Saturday, June 14, 2008

Joba rules ... seriously

The Joba Chamberlin Project has now taken on full form, and the results are exciting to say the least.

The right-hander has officially graduated from awkward scientific experiment to full-fledged starting pitcher. Yesterday against Houston: six innings, six hits (all singles), one run, two strikeouts, four walks (two intentional). The numbers themselves don't blow you away, but it was great to see he gave the Yankees his first legitimate start, one that didn't involve Dan "Don't Call Me Don" Geiss or Ross Olendorf pitching by the fifth inning.


Best of all, his 88th and final pitch of the night was a 97-mph fastball that caught Astros catcher Brad Ausmus looking. Seeing Hoss impact the direction of an entire game, as opposed to just one inning, showed why he needs to be a starter on this team. That he has five out pitches, and isn't losing velocity as the game goes along, makes that even more clear.

Don't call him an ace yet, because that's going to take time. Joba is sure to have the same growing pains the best pitchers had at 22. That said, he has a 2.84 ERA as a starter and it's quite possible the Yankees have a kid that's stepping into the rotation instantly competitive and sometimes even dominant. I don't have to tell you how rare this is.

It may have seemed a bit unorthodox at times, but the Yankees did a good job during this whole transition thing. Over the course of a month, Joba went from setup man to starter and it has never felt forced. They won four of the five games he appeared in during the stretch. It's reporteed his next start will be topped at 100 pitches, but Joe Girardi basically said after the game it's now a judgment issue over pitch count, i.e., just like any other pitcher in his rotation.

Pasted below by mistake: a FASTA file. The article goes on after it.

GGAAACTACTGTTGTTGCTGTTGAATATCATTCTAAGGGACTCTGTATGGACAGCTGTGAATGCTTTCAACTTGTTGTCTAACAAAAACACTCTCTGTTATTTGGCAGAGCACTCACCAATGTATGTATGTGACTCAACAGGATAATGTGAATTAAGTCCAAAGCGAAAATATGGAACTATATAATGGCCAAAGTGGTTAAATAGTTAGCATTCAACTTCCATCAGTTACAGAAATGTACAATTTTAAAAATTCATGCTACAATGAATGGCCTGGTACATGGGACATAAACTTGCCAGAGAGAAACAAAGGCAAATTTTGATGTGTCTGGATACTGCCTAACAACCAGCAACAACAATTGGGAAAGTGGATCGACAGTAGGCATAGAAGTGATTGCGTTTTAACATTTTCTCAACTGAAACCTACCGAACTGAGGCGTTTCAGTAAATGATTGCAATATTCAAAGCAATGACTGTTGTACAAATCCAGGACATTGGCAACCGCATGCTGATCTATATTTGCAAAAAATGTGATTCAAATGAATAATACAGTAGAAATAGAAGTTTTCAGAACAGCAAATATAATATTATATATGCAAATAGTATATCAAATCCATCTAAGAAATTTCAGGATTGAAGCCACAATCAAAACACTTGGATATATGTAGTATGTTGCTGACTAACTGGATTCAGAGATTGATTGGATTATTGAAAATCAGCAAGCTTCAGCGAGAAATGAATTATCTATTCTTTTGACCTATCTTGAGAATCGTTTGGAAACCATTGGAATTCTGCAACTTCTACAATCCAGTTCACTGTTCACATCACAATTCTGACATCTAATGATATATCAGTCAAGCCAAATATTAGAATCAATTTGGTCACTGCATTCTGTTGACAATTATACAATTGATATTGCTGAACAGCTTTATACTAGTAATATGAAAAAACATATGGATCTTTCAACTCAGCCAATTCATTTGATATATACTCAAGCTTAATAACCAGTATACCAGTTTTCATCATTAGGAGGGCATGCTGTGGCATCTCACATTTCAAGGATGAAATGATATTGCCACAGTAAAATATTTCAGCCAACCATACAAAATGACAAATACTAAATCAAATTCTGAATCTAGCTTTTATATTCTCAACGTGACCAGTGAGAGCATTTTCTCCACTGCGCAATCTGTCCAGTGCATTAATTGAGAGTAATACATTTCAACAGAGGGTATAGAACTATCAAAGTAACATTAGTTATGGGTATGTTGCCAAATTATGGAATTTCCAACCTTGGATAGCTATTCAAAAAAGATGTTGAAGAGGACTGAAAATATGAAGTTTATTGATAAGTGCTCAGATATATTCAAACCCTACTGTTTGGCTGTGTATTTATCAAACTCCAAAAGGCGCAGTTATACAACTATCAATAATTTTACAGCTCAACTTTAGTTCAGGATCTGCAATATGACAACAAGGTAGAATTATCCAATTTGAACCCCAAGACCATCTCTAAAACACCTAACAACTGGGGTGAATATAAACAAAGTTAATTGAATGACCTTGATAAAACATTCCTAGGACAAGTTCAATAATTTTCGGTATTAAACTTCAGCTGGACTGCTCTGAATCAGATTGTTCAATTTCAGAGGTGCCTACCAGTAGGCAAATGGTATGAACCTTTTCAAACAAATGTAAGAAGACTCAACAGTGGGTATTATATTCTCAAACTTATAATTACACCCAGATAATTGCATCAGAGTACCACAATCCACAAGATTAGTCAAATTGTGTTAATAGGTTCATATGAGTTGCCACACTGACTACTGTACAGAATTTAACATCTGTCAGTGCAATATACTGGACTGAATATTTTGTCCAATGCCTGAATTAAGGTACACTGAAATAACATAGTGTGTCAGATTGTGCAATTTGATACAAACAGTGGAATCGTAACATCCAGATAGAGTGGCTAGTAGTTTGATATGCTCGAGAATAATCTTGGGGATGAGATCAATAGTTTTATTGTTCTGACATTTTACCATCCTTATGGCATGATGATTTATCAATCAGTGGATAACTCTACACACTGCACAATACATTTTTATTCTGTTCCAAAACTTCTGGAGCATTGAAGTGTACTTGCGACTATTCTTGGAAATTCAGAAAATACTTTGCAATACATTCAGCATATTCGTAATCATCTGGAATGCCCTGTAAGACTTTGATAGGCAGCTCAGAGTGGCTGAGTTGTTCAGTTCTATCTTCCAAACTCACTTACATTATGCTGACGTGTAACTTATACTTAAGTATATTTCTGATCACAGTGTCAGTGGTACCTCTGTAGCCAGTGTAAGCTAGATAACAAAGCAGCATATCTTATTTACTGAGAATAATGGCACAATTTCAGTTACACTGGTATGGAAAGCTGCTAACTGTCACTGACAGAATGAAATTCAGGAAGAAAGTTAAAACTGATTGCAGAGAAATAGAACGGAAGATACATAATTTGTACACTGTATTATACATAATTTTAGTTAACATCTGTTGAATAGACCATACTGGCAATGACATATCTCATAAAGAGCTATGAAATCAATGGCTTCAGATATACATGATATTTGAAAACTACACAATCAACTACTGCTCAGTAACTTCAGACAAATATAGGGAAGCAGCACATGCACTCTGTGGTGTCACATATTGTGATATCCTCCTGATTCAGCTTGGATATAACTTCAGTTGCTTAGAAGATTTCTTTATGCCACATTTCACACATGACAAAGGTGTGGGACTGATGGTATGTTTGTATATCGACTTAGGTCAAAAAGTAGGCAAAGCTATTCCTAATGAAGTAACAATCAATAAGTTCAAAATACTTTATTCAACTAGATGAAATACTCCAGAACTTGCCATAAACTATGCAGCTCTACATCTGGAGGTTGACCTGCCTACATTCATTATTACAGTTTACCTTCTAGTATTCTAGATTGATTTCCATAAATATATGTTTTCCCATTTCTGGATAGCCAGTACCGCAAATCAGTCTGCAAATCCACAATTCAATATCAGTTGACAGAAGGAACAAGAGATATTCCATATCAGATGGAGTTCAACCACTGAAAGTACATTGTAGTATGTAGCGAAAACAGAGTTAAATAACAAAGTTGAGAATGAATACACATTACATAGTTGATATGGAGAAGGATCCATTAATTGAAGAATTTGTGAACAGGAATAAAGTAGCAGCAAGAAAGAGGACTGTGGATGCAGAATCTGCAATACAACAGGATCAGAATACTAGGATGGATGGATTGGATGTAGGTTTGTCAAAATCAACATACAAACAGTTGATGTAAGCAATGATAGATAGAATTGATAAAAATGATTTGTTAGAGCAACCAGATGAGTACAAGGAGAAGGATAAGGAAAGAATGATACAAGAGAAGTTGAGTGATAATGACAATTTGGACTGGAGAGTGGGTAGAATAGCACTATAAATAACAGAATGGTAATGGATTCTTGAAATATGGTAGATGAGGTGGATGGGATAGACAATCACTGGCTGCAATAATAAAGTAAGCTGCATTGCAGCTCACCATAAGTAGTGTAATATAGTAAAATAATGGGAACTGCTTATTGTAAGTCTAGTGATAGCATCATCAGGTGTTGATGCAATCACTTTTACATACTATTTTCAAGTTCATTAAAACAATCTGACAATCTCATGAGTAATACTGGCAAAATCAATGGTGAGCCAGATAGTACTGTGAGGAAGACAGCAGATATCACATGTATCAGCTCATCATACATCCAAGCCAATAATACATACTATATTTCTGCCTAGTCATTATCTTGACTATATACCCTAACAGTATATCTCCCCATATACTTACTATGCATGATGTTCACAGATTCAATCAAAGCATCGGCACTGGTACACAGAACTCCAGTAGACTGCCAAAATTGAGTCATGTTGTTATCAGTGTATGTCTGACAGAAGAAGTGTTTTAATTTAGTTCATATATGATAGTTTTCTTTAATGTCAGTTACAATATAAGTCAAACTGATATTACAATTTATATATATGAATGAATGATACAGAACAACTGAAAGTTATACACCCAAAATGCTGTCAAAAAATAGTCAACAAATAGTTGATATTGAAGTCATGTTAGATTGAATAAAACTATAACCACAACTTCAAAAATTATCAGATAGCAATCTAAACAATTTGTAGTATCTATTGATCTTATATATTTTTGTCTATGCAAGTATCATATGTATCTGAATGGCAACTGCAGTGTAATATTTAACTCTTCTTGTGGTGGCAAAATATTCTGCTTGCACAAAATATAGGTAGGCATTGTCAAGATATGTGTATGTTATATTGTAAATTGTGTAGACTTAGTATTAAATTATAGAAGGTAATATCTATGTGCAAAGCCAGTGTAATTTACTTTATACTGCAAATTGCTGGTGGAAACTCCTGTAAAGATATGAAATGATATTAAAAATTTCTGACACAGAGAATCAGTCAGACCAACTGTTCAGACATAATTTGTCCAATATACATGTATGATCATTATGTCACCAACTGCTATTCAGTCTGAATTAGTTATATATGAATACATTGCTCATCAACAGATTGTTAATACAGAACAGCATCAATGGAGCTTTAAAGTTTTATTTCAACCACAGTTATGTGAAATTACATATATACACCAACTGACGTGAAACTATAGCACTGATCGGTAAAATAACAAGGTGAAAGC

It's a very short list of guys who I never want to miss pitch. When Roger Clemens first came to the Yankees, he was one. When I was in school in Boston, Pedro starts were required viewing. Now comes Chamberlain, a kid with all the promise in the world taking the ball every fifth day for a team that desperately needs an X-factor.

Must-see-TV, indeed.

1 comment:

Mark said...

Joba really looked poised out there. Very nice to see. Hopefully this team is starting to come around. The major hurdle is going to be getting Cano right. And I think you're correct with getting a guy up there to push him...Joe knows it to. Which is why they sent Duncan down for Gonzales. Girardi will say it was because they need more of a utility guy for interleague and obviously Shelly hasn't been good....but you know he wants to give Cano a little shot in the arm by playing Gonzales a few times here and there. Robinson is going to have to be good if they want to play in October.